The argument that the clause is likely to be redundant is not a good reason for inserting it in the Bill. The procedure is alien to British and European industrial relations. It is copied from the United States. We have our own better, well-tried methods, and we do not need to import that procedure from the United States. There is no evidence that the procedure has been notably successful in the United States. The ability to hold up a strike merely resets the timetable for industrial action. The procedure is best left on the other side of the Atlantic.
In addition, the clause is badly phrased. It puts upon the Secretary of State a judge's function, namely, to decide whether there is an industrial dispute. It puts on the court a function which should belong to the Secretary of State, namely, whether there is an emergency. The procedure has been used on one occasion, during the railway dispute which was concluded by a ballot, and on that occasion the right hon. Member for Farnham (Mr. Macmillan) got a lot of egg on his face. All that happened during the cooling-off period was four hours of negotiation. Other methods of trying to deal with that dispute might have been better.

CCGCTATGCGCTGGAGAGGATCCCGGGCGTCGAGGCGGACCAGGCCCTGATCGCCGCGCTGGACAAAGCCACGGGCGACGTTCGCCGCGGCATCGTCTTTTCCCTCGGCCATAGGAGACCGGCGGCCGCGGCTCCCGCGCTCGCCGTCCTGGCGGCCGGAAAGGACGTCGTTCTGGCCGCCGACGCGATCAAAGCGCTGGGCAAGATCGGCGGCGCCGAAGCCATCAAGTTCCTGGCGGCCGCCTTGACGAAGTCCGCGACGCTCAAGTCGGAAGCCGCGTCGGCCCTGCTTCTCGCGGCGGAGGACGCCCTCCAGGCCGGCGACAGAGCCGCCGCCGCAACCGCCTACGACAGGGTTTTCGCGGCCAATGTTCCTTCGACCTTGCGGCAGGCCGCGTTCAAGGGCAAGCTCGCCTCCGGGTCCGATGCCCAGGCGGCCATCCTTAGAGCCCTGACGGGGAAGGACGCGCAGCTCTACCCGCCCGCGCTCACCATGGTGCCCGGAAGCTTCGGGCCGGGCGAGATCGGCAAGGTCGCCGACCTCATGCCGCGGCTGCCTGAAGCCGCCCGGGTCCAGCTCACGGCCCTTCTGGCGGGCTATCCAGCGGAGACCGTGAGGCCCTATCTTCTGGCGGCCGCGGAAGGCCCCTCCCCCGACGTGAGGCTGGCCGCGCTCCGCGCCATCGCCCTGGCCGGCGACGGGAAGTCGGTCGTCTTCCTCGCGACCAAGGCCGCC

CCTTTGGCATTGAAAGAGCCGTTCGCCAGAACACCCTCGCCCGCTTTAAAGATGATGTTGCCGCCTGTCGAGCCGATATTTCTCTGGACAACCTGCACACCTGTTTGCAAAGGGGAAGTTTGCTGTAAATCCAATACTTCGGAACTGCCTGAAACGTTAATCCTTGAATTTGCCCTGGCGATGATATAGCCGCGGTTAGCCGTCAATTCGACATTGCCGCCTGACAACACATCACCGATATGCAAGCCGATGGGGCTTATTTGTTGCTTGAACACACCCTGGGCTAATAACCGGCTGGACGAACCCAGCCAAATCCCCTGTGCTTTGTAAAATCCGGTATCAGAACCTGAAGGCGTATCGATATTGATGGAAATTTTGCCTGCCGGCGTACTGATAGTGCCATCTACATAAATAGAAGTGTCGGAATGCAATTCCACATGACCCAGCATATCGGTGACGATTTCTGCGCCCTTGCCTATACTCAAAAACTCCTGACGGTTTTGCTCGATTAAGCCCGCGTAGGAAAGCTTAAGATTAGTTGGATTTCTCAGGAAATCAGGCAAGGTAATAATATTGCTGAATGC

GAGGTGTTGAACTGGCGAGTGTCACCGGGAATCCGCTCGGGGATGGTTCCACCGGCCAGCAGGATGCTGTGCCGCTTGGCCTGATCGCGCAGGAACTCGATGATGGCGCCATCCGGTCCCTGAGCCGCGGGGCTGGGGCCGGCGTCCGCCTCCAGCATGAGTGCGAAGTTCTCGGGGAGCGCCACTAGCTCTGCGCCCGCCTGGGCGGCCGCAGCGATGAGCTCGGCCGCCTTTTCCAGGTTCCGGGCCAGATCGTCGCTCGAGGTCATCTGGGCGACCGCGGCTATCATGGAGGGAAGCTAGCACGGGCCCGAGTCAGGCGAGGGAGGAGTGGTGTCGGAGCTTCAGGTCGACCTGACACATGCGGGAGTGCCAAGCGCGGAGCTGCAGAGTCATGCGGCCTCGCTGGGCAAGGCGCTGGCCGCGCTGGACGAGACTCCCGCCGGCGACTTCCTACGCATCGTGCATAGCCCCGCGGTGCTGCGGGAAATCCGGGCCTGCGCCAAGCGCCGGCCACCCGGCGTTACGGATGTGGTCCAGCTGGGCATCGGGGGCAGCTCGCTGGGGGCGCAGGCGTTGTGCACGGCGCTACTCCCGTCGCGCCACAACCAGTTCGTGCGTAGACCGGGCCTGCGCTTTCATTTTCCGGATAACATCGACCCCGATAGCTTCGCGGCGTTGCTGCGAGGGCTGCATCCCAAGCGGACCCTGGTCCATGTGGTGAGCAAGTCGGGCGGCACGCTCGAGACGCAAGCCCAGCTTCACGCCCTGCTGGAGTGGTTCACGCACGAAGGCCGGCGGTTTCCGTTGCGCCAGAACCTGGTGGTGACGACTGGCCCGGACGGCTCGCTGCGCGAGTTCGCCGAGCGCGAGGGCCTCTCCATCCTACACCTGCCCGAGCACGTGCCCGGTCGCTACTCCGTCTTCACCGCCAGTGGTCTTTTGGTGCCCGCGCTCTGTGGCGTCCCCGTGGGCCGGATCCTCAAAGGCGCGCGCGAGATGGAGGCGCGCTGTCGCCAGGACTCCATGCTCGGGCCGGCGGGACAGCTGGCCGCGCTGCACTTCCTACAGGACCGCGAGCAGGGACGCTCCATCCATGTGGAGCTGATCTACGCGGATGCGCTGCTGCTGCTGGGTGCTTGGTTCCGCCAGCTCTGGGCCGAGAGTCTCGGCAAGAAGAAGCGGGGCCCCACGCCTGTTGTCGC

It is noticeable that the clause, which is a re-enactment of the 1971 Act, is not put forward by the official Opposition. I do not suggest that the Opposition are infallible in these matters or that they have an exclusive pool of knowledge, but it is significant that, having experienced the possibility of using these powers, they do not suggest that they should be re-enacted.
The Clause has been put forward by the hon. Members for Basingstoke (Mr. Mitchell) and Bridgwater (Mr. King), whom I like to think of as Burke and Hare resurrecting a corpse in the morbid pathology of this debate. It is a corpse that stinks and would be better buried, and I hope that the Opposition will bury it by withdrawing the clause.